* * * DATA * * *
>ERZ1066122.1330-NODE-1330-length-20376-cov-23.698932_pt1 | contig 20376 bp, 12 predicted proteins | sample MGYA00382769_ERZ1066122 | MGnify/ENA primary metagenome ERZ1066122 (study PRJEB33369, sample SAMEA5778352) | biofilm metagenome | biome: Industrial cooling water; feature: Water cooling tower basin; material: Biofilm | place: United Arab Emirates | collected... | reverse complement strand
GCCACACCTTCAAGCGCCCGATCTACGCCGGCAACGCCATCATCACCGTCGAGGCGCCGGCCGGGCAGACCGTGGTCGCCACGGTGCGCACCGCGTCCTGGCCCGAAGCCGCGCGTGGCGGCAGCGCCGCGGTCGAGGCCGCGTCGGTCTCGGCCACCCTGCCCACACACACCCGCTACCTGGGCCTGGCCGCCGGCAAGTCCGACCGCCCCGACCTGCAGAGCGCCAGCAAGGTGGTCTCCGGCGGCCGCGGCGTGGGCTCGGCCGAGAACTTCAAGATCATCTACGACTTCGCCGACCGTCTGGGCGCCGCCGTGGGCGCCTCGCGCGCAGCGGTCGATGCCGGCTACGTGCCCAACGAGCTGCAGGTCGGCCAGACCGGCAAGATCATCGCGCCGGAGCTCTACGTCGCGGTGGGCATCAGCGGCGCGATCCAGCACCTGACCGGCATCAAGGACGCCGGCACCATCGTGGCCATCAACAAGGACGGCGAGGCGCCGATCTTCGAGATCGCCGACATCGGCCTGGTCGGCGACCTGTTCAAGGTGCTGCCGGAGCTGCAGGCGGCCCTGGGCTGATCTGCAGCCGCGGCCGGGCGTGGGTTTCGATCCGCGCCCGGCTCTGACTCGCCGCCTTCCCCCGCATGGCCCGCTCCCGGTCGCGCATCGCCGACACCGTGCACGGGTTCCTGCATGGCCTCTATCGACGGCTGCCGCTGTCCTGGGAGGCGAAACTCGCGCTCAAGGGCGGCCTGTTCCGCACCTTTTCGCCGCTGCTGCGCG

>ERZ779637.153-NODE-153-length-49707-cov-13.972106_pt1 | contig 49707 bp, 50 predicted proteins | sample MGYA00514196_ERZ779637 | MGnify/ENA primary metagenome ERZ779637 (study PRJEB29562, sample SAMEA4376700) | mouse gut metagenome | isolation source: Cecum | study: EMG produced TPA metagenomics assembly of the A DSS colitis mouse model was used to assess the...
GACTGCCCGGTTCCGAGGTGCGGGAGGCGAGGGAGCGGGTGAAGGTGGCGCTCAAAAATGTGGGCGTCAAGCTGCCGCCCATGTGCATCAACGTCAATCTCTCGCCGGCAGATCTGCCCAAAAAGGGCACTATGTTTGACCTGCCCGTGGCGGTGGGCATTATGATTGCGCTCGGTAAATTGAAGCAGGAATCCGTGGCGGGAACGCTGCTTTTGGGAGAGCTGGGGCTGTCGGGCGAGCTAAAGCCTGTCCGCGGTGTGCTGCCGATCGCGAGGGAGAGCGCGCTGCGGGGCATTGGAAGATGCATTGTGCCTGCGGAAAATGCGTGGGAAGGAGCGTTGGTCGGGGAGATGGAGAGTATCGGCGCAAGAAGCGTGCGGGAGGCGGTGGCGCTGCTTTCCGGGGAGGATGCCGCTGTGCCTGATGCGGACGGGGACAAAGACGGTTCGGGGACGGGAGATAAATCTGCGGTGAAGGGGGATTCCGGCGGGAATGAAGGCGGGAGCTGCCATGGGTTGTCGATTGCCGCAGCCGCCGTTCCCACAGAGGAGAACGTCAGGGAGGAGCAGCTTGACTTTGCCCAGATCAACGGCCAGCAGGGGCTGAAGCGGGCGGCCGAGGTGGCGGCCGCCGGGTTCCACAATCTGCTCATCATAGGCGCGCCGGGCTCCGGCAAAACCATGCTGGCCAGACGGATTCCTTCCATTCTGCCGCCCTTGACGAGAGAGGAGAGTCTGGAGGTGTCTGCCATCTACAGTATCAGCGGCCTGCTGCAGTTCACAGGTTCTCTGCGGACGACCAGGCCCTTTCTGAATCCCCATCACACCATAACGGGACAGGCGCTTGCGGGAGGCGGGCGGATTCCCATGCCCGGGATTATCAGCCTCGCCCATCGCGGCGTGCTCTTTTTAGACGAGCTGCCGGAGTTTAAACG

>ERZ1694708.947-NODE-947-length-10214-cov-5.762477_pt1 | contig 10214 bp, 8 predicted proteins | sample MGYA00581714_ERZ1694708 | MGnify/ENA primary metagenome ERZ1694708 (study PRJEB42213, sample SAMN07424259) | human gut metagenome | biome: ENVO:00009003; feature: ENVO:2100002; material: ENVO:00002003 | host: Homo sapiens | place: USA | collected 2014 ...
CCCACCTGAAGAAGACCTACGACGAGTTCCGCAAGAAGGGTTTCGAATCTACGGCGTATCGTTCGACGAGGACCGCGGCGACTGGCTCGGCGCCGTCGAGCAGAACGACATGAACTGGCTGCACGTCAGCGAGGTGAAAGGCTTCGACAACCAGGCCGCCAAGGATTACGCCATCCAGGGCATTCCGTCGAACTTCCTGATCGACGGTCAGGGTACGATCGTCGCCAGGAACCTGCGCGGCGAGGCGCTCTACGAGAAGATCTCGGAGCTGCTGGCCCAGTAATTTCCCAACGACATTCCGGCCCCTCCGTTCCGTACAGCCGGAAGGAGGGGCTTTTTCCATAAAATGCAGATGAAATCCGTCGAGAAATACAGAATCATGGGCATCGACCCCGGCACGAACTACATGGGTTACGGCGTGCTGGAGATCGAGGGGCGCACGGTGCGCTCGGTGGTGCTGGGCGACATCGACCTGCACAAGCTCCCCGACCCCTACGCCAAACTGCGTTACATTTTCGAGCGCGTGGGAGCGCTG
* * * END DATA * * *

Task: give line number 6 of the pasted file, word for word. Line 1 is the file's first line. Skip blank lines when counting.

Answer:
CCCACCTGAAGAAGACCTACGACGAGTTCCGCAAGAAGGGTTTCGAATCTACGGCGTATCGTTCGACGAGGACCGCGGCGACTGGCTCGGCGCCGTCGAGCAGAACGACATGAACTGGCTGCACGTCAGCGAGGTGAAAGGCTTCGACAACCAGGCCGCCAAGGATTACGCCATCCAGGGCATTCCGTCGAACTTCCTGATCGACGGTCAGGGTACGATCGTCGCCAGGAACCTGCGCGGCGAGGCGCTCTACGAGAAGATCTCGGAGCTGCTGGCCCAGTAATTTCCCAACGACATTCCGGCCCCTCCGTTCCGTACAGCCGGAAGGAGGGGCTTTTTCCATAAAATGCAGATGAAATCCGTCGAGAAATACAGAATCATGGGCATCGACCCCGGCACGAACTACATGGGTTACGGCGTGCTGGAGATCGAGGGGCGCACGGTGCGCTCGGTGGTGCTGGGCGACATCGACCTGCACAAGCTCCCCGACCCCTACGCCAAACTGCGTTACATTTTCGAGCGCGTGGGAGCGCTG